It's hard to miss the passion that new Anchorage Museum Director Julie Decker has for the place she's now in charge of.
Let her tell you about growing up in Anchorage and making frequent trips to the space. She moved here in 1971 when she was 2. She came to the museum on school field trips and to help her dad -- well-regarded artist and educator Don Decker -- carry paintings into the museum for his shows. She had her high school prom at the museum. She did a college internship there. She even got married there. Since 2011 she's been the chief curator, in charge of creating and executing numerous exhibitions.
Now Decker is hoping all those experiences will help her as she begins her newest role with the museum -- CEO and director.
“I know where (the Museum has) been and hopefully where it can go,” she said. “I have great ambition for this place.”
But Decker's love goes beyond the superficial. She's passionate about the North -- exploring those voices and what it means to be northern in time of great ecological and cultural change.
Much of that will come through Decker's Northern Initiative -- a series of public events, exhibitions and artist residencies that explore key issues facing the North and the people who live in it.
“We're not just any museum, we're a Northern museum,” she said last week. “(The Anchorage Museum) is in an interesting place in terms of Arctic issues. That the rest of the globe is paying attention to this place is something we need to take notice of and recognize.”
Evan Rose, vice chair of the Anchorage Museum Association, said the group took finding a new museum director very seriously. Working with an international search firm based out of San Francisco, m/Oppenheim, Rose said the group looked both in and outside of Alaska.
“We needed an honest search out there,” he said. “We needed to really do a good job.”
A handful of candidates were considered, including two interviews done in Alaska. But the hiring committee couldn't get over Decker's competitive background coupled with passion for the place.
“Her enthusiasm for the museum is what really took it over the top,” Rose said. “She really wants this job, she really wants to do this.”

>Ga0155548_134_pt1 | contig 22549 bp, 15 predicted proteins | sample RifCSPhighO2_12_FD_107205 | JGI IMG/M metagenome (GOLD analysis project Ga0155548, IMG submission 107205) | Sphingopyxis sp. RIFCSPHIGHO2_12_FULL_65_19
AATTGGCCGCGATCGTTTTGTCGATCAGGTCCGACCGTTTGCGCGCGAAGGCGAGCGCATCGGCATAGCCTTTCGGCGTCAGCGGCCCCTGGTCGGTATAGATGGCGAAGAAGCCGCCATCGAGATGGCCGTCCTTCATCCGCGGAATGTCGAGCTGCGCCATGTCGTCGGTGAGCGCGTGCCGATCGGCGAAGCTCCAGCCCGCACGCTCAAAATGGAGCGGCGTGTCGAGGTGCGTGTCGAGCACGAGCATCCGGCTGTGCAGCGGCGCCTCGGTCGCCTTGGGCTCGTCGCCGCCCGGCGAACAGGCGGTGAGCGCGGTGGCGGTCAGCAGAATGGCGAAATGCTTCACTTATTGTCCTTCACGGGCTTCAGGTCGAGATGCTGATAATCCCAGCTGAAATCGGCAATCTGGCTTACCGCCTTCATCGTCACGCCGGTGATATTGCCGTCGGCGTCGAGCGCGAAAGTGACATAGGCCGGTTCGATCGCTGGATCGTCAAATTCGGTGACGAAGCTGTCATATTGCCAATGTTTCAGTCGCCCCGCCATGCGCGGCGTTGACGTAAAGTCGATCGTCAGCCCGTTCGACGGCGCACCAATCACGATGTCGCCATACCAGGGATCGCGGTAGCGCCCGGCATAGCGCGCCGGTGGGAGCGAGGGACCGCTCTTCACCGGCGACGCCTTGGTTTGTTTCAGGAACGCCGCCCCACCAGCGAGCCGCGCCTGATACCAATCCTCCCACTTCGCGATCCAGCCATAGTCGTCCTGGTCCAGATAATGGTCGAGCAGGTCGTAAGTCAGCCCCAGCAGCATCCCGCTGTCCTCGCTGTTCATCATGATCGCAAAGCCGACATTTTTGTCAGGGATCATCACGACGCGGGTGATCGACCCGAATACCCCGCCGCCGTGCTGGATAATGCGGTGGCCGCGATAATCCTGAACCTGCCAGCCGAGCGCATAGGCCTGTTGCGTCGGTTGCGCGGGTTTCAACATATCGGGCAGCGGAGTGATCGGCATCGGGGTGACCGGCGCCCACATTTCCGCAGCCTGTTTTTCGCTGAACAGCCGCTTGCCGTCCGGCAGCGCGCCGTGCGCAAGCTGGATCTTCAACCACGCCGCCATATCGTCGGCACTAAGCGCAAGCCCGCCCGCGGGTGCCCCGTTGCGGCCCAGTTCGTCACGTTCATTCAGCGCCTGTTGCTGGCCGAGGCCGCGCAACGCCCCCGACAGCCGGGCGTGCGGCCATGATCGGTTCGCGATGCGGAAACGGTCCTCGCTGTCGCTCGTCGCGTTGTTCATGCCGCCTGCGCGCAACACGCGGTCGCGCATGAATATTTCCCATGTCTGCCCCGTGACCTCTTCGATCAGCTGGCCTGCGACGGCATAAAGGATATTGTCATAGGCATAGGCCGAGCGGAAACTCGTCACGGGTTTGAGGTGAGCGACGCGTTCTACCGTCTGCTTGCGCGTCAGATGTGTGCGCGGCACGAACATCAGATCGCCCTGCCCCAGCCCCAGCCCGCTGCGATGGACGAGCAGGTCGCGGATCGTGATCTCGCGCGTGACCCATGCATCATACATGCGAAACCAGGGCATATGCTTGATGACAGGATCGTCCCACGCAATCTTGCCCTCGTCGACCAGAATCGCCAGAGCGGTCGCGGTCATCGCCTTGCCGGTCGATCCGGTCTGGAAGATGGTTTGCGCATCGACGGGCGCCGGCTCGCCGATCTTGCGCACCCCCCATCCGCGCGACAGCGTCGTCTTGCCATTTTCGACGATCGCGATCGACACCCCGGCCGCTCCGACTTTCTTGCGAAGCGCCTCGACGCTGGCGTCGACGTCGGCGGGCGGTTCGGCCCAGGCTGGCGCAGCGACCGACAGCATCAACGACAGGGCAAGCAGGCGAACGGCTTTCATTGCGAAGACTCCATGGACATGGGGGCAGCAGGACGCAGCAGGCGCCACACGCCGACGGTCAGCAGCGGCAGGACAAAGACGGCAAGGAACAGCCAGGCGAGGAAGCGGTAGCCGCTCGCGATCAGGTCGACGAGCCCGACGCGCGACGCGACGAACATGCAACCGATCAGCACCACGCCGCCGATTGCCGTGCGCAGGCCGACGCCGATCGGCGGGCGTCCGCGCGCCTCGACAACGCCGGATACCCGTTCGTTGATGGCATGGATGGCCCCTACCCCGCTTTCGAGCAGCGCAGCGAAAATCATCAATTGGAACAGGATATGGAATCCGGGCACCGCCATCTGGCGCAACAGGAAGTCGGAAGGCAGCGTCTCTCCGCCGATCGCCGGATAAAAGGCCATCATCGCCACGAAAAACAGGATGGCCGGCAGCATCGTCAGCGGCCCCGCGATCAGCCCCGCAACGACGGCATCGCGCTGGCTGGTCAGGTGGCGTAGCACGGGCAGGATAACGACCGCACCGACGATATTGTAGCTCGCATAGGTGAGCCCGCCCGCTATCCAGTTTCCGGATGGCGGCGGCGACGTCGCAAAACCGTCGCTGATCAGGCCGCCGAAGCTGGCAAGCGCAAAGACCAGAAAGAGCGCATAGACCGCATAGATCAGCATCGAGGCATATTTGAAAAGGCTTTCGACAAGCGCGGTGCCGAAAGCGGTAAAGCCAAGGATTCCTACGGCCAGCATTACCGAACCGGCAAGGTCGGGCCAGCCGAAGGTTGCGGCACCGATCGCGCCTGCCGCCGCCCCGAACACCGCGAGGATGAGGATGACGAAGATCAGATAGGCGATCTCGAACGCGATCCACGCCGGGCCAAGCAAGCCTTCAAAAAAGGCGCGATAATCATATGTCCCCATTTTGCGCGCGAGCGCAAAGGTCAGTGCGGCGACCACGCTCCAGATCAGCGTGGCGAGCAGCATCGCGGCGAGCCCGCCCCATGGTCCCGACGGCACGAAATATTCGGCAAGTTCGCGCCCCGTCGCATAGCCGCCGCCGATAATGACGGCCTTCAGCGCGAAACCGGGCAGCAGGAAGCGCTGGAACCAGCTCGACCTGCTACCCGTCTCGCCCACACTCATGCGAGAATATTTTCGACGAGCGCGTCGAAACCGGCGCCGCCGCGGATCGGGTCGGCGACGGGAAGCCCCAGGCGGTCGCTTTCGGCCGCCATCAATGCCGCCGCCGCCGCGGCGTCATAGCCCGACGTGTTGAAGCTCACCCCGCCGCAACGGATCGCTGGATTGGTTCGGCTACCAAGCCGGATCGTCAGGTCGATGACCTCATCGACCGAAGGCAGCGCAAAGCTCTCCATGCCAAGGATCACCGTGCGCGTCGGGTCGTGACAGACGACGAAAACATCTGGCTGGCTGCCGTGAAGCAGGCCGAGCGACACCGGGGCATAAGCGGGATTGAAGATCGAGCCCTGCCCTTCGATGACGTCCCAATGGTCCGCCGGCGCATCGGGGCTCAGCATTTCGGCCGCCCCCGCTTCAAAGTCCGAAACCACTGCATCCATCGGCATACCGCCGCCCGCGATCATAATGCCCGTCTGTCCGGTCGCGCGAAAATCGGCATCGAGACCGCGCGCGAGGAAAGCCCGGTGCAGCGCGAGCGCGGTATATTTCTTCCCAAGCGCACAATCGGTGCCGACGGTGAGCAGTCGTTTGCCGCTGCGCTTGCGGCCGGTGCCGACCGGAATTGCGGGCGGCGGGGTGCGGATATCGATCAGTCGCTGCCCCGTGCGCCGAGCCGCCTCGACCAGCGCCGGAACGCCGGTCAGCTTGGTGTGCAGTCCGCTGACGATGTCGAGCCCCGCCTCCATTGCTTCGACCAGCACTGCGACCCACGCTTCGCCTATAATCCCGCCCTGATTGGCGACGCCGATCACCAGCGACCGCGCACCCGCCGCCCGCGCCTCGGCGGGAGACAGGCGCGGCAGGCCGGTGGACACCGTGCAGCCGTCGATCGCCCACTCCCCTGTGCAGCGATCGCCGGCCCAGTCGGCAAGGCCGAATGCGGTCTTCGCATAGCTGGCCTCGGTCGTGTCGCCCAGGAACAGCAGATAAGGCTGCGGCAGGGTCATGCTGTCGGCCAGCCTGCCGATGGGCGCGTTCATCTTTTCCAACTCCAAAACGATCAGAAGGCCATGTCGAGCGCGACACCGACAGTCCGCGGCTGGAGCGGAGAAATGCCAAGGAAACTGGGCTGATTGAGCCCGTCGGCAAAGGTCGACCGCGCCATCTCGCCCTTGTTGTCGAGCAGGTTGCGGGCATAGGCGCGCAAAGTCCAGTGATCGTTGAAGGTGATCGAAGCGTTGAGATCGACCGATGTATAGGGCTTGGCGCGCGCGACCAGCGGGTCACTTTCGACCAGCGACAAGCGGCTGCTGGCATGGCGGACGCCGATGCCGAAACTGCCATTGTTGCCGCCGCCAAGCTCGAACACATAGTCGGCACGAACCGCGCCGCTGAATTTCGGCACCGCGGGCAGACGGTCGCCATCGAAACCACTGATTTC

Decker admitted that long ago she made a conscious choice to stay in Alaska.
“I had an opportunity to be jaded about this place and rejected that wholeheartedly,” she said. “I made the choice to be here and I feel like that was a very strong choice to make. I've never doubted it.”
The embrace of place is evident in her work, with major exhibitions focused on the north -- like “Arctic Flight: A Century of Alaska Aviation” and “True North: Contemporary Art of the Circumpolar North” -- and through what Rose called her “baby”: the Northern Initiative. That initiative has a broader goal of exploring and discussing challenges facing the North.
“We want to make this a more connected institution,” she said. “We can't look at ourselves as this isolated place, we need to look at exporting things.”
While that idea might be one of the museum's greatest strengths, it might also be its biggest challenge. The museum has an “encyclopedic” mission, according to Decker. It encompasses all forms of Alaska; including both science and culture. Trying to find the balance between all of that will be part of the challenge.
Also a challenge? Making sure the museum is still a place for the local community, not just visitors or residents bringing their guests for a visit.
Over the years, attendance has been booming for the museum, thanks in part to the 2009 expansion that made it possible to bring in big “blockbuster” exhibits like “Star Wars,” “Body Worlds Vital” and “Andy Warhol: Manufactured,” which Decker helped curate.
Those brought big numbers into the museum. In 2006 -- prior to the expansion, 119,830 people visited the museum. In 2012, 164,825 walked through the doors -- including 22,000 "Body Worlds" tickets.
Don't expect those big ticket items to go away, Decker said, but do expect them to always have a local bent.
“What I'm really interested in is not what's the biggest show that got the most attendance in Las Vegas,” she said. “I really do care about what it means to our community and figuring out ways it relates to us.”
Big plans in the near future include an exhibition to commemorate the 2015 Anchorage Centennial. Decker hopes to remove the stigma that some might have with the term “centennial” and bring a broad range of voices and artifacts into the exhibition.
Another big item on the agenda: renovating the 15,000-square-foot Alaska gallery, which hasn't seen a major update since 1986.
And you can tell. Decker said the dated exhibit -- with its dioramas and thousands of artifacts presented behind glass cases -- leaves much to be desired. Starting in January, the museum will begin the process of updating it, bringing it more in line with modern museum presentations, including presenting bigger, more conceptual ideas and making it more interactive, both in terms of interactive technology and being a space for community to come together.
That idea of coming together is probably what it all comes down to at the end of the day for Decker.
“It's exciting because we can bring these ideas here,” she said. “It's about how we can make this place more vibrant.”